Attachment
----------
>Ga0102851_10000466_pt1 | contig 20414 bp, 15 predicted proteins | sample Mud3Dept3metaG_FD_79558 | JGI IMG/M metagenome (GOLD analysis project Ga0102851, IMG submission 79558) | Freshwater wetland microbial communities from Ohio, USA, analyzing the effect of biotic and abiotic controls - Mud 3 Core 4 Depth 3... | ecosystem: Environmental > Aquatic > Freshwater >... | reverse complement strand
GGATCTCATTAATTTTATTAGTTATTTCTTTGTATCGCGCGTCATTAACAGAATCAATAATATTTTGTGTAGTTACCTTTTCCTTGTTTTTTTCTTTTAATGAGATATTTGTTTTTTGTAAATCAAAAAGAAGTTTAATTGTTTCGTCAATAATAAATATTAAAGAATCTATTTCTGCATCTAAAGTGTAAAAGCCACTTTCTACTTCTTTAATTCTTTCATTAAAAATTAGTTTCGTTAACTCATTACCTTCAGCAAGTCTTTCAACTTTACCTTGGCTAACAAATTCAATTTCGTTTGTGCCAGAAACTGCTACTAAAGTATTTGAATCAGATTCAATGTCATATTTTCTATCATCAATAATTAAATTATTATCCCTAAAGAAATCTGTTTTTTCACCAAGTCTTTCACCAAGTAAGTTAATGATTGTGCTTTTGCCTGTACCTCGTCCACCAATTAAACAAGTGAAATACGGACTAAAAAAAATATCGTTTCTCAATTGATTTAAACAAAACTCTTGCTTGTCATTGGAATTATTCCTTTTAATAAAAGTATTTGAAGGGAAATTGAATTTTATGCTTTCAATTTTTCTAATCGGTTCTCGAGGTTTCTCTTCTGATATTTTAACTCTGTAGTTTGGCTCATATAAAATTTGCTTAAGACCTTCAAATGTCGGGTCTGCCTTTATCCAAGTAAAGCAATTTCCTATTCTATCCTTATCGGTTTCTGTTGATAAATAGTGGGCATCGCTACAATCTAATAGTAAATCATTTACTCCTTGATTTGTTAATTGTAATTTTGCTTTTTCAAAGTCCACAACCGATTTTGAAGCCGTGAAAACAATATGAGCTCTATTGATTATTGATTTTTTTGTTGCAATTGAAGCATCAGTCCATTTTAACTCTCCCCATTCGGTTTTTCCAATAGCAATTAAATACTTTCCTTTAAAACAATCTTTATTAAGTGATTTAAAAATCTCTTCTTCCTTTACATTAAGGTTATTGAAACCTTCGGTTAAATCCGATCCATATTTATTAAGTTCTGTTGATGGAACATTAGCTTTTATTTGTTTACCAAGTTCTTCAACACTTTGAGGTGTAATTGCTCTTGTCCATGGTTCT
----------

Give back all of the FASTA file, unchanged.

>Ga0102851_10000466_pt1 | contig 20414 bp, 15 predicted proteins | sample Mud3Dept3metaG_FD_79558 | JGI IMG/M metagenome (GOLD analysis project Ga0102851, IMG submission 79558) | Freshwater wetland microbial communities from Ohio, USA, analyzing the effect of biotic and abiotic controls - Mud 3 Core 4 Depth 3... | ecosystem: Environmental > Aquatic > Freshwater >... | reverse complement strand
GGATCTCATTAATTTTATTAGTTATTTCTTTGTATCGCGCGTCATTAACAGAATCAATAATATTTTGTGTAGTTACCTTTTCCTTGTTTTTTTCTTTTAATGAGATATTTGTTTTTTGTAAATCAAAAAGAAGTTTAATTGTTTCGTCAATAATAAATATTAAAGAATCTATTTCTGCATCTAAAGTGTAAAAGCCACTTTCTACTTCTTTAATTCTTTCATTAAAAATTAGTTTCGTTAACTCATTACCTTCAGCAAGTCTTTCAACTTTACCTTGGCTAACAAATTCAATTTCGTTTGTGCCAGAAACTGCTACTAAAGTATTTGAATCAGATTCAATGTCATATTTTCTATCATCAATAATTAAATTATTATCCCTAAAGAAATCTGTTTTTTCACCAAGTCTTTCACCAAGTAAGTTAATGATTGTGCTTTTGCCTGTACCTCGTCCACCAATTAAACAAGTGAAATACGGACTAAAAAAAATATCGTTTCTCAATTGATTTAAACAAAACTCTTGCTTGTCATTGGAATTATTCCTTTTAATAAAAGTATTTGAAGGGAAATTGAATTTTATGCTTTCAATTTTTCTAATCGGTTCTCGAGGTTTCTCTTCTGATATTTTAACTCTGTAGTTTGGCTCATATAAAATTTGCTTAAGACCTTCAAATGTCGGGTCTGCCTTTATCCAAGTAAAGCAATTTCCTATTCTATCCTTATCGGTTTCTGTTGATAAATAGTGGGCATCGCTACAATCTAATAGTAAATCATTTACTCCTTGATTTGTTAATTGTAATTTTGCTTTTTCAAAGTCCACAACCGATTTTGAAGCCGTGAAAACAATATGAGCTCTATTGATTATTGATTTTTTTGTTGCAATTGAAGCATCAGTCCATTTTAACTCTCCCCATTCGGTTTTTCCAATAGCAATTAAATACTTTCCTTTAAAACAATCTTTATTAAGTGATTTAAAAATCTCTTCTTCCTTTACATTAAGGTTATTGAAACCTTCGGTTAAATCCGATCCATATTTATTAAGTTCTGTTGATGGAACATTAGCTTTTATTTGTTTACCAAGTTCTTCAACACTTTGAGGTGTAATTGCTCTTGTCCATGGTTCT